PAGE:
Sir Thomas Metham of Metham, Yorkshire

Sir Thomas Bedingfield

John Shelton (age 32)

Either Giles Alington (age 26) or his son Giles Alington (age 10).

Sir John Trevanion

Sir William Crowmer

Sir John Heydon of Baconsthorpe in Norfolk

Goddard Oxenbridge

Henry Sacheverell (age 34).

Wriothesley's Chronicle. 24 Jun 1509... and were both [King Henry VIII of England and Ireland (age 17) and [his wife] Catherine of Aragon Queen Consort England (age 23)] crowned on Midsommer day.i

Note i. For the account of Henry's coronation with his queen, Kadiarine, see MS. Harleian. 169, Art 7.

On 24 Jun 1509 Henry VIII (age 17) was crowned VIII King England at Westminster Abbey [Map]. [his wife] Catherine of Aragon (age 23) was crowned Queen Consort England.

Edward Stafford 3rd Duke of Buckingham (age 31), [his future father-in-law] Thomas Boleyn 1st Earl Wiltshire and Ormonde (age 32) and Thomas Howard 2nd Duke of Norfolk (age 66) attended. Henry Clifford 1st Earl of Cumberland (age 16) was knighted. Robert Dymoke (age 48) attended as the Kings's Champion. Robert Radclyffe 1st Earl of Sussex (age 26) was created Knight of the Bath and served as Lord Sewer.

Wriothesley's Chronicle. 24 Jun 1509. The coronationa of Kinge Henrie the Eight (age 17), which was the 24th of June, A.D. 1509.

Note a. In consequence of the erroneous idea that the Kings of England always ascended the throne immediately on the decease of the preceding sovereign, some authorities make the regnal years of Henry VIII. to commence on the 21st April, 1509, the day of his father's decease, but it is clearly established, as shown by Sir Harris Nicolas, that they ought to be computed from the day following, viz. April 22. The years in the text, howerer, are computed from Lord Mayor's day.

Before Oct 1509 Richard Empson (age 59) was imprisoned by Henry VIII (age 18) for constructive treason.

Around 1510 John Gostwick (age 30) was appointed Gentleman Usher to King Henry VIII of England and Ireland (age 18).

In 1510 William Compton (age 28) was involved in a public row with Edward Stafford 3rd Duke of Buckingham (age 31) over his affair with the Duke's married sister Anne Stafford Countess Huntingdon (age 27). Some speculate that she, Anne (age 27), was having an affair with King Henry VIII's (age 18) with Compton (age 28) acting as go-between. Her husband George Hastings 1st Earl Huntingdon (age 23) sent her to convent. William Compton (age 28) took the sacrament to prove that he had not committed adultery. Some have speculated that her affair with Henry VIII (age 18) continued after 1510 and that he, Henry, may be the father of her son Francis Hastings 2nd Earl Huntingdon especially in view her being second in the list of gifts given in the 1513 New Years Day Gift Giving with a gift of a cup with a gilt cover weighing 30¾ oz (only second to the Archbishop of Canterbury).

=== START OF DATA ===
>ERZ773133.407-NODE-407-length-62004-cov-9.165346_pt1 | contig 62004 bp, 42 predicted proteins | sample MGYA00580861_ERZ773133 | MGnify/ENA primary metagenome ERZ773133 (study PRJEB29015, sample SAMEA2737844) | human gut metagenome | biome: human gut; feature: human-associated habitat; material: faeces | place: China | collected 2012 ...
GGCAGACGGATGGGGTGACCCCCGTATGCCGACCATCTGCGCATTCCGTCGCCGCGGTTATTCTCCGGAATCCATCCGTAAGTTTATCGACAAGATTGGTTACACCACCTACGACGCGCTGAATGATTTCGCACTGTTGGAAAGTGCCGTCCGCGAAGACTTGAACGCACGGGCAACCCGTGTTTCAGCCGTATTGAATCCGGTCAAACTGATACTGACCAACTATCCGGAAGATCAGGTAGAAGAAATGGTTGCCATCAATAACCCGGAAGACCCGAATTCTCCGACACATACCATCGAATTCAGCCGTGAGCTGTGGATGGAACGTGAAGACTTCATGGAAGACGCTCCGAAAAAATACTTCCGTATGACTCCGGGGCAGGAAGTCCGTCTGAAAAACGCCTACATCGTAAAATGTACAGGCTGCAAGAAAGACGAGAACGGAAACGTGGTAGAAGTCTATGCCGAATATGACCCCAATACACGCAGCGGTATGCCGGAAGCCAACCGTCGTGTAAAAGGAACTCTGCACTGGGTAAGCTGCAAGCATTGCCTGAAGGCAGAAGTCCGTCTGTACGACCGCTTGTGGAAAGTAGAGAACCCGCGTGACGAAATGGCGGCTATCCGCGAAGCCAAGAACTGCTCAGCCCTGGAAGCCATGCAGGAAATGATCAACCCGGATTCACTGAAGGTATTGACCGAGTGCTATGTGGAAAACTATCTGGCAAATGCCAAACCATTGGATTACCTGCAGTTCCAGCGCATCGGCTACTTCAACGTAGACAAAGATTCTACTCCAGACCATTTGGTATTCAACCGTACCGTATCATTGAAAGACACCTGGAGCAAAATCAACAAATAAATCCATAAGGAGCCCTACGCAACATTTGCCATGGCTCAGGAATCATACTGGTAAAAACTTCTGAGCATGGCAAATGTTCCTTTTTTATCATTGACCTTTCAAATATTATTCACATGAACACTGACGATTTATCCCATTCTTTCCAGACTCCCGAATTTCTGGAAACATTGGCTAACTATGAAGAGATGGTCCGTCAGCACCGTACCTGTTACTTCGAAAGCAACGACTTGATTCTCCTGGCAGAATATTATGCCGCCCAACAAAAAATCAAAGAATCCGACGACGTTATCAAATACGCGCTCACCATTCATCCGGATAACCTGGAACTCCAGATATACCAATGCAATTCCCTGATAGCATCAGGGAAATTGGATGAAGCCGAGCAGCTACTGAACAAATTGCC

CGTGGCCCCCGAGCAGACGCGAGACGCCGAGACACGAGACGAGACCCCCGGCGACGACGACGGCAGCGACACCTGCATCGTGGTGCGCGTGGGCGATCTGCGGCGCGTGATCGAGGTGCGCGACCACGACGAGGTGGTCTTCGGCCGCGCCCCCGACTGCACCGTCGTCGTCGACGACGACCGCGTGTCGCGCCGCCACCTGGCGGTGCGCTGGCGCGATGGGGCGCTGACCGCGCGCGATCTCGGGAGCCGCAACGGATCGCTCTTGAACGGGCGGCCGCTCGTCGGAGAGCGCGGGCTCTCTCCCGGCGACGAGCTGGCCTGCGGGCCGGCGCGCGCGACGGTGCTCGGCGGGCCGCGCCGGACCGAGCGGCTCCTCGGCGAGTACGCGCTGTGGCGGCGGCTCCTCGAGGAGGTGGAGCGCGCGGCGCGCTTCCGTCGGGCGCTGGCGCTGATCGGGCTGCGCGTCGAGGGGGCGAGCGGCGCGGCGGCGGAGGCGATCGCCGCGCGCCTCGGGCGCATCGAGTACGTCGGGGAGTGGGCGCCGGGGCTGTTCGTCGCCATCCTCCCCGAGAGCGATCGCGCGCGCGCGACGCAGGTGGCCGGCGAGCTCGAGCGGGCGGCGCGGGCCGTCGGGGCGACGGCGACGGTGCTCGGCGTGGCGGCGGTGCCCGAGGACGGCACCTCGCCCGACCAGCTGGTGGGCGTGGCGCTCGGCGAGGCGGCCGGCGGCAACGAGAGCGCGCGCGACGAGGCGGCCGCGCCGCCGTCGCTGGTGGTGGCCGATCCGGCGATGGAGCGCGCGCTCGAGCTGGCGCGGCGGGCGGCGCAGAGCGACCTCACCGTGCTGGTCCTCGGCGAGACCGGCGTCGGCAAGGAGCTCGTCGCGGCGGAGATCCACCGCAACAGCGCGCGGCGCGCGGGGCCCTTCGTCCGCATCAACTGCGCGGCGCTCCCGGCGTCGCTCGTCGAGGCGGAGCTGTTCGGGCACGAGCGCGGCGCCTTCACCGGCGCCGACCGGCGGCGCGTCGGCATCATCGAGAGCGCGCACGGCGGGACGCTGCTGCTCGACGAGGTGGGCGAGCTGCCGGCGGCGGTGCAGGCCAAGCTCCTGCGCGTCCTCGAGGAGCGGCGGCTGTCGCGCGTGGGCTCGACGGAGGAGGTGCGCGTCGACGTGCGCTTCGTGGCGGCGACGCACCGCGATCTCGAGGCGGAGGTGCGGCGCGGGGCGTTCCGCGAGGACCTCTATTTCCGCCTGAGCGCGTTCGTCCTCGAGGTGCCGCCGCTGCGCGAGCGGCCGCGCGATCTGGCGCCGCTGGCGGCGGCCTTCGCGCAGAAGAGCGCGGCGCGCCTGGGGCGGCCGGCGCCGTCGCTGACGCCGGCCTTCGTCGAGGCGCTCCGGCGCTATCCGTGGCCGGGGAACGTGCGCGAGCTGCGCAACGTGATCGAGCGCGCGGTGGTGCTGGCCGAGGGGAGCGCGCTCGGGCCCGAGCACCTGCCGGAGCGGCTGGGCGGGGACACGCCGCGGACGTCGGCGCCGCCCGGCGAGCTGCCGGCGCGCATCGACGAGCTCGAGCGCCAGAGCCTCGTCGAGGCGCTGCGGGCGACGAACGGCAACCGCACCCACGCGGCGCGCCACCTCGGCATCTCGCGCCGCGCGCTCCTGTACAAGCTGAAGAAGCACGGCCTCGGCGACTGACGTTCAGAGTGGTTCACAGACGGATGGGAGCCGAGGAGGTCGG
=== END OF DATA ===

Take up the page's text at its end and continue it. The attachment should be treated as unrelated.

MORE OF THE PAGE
Execution of Richard Empson and Edmund Dudley

On 17 Aug 1510 Edmund Dudley (age 48) and Richard Empson (age 60) were beheaded at Tower Hill [Map] for constructive treason for having carried out [his father] King Henry VII's rigorous and arbitrary system of taxation. The new King King Henry VIII of England and Ireland (age 19) attempting to distance himself from his father's policies.

Birth and Death of Prince Henry

On 01 Jan 1511 [his son] Prince Henry Duke Cornwall was born to Henry VIII (age 19) and [his wife] Catherine of Aragon (age 25) at Richmond Palace [Map]. He was appointed Duke Cornwall at birth.

On 22 Feb 1511 Prince Henry Duke Cornwall died. He was buried at Westminster Abbey [Map].

In Feb 1511 Henry VIII (age 19) celebrated the birth of his son by holding a magnificent tournament at Westminster [Map]. The challengers included Henry VIII (age 19) who fought as Cuere Loyall, Henry Courtenay 1st Marquess Exeter (age 15) as Bon Vouloir, Edward Neville (age 40) as Joyeulx Penser, Thomas Knyvet (age 26) as Valiant Desyr and Thomas Tyrrell.

On Day 1 of the tournament the Answerers included: William Parr 1st Baron Parr of Horton (age 28), Henry Grey 4th Earl Kent (age 16), Thomas Cheney (age 26), Richard Blount and Robert Morton.

On Day 2 of the tournament the Answerers included: Richard Tempest of Bracewell (age 31), Thomas Lucy, Henry Guildford (age 22), Charles Brandon 1st Duke of Suffolk (age 27), [his future father-in-law] Thomas Boleyn 1st Earl Wiltshire and Ormonde (age 34), Richard Grey, Leonard Grey 1st Viscount Grane (age 32), Thomas Howard 3rd Duke of Norfolk (age 38), Edmund Howard (age 33) and Henry Stafford 1st Earl Wiltshire (age 32).

1513 New Years Day Gift Giving

On 01 Jan 1513 King Henry VIII (age 21) made New Years gifts as described in the Calendar Rolls.

Battle of the Spurs

On 16 Aug 1513 Henry VIII (age 22) fought at Thérouanne [Map] during the Battle of the Spurs.

Henry's army included George Talbot 4th Earl of Shrewsbury (age 45) (commanded), Thomas Grey 2nd Marquess Dorset (age 36), Thomas Brooke 8th Baron Cobham (age 43), Henry Bourchier 2nd Earl Essex 3rd Count Eu, John de Vere 15th Earl of Oxford (age 42) and Anthony Wingfield (age 26). John "Tilbury Jack" Arundell (age 18), William Compton (age 31), John Hussey 1st Baron Hussey of Sleaford (age 48) and William Hussey (age 41) was knighted by [his father] King Henry VII of England and Ireland. Thomas West 8th Baron De La Warr 5th Baron West (age 56) and Andrew Windsor 1st Baron Windsor (age 46) was created Knight Banneret.

Louis I d'Orléans Duc de Longueville 1480-1516 was captured.

Arthur Hopton (age 24) was knighted for his bravery.

On 25 Sep 1513 John de Vere 15th Earl of Oxford (age 42) was knighted by Henry VIII (age 22) at Tournai [Map].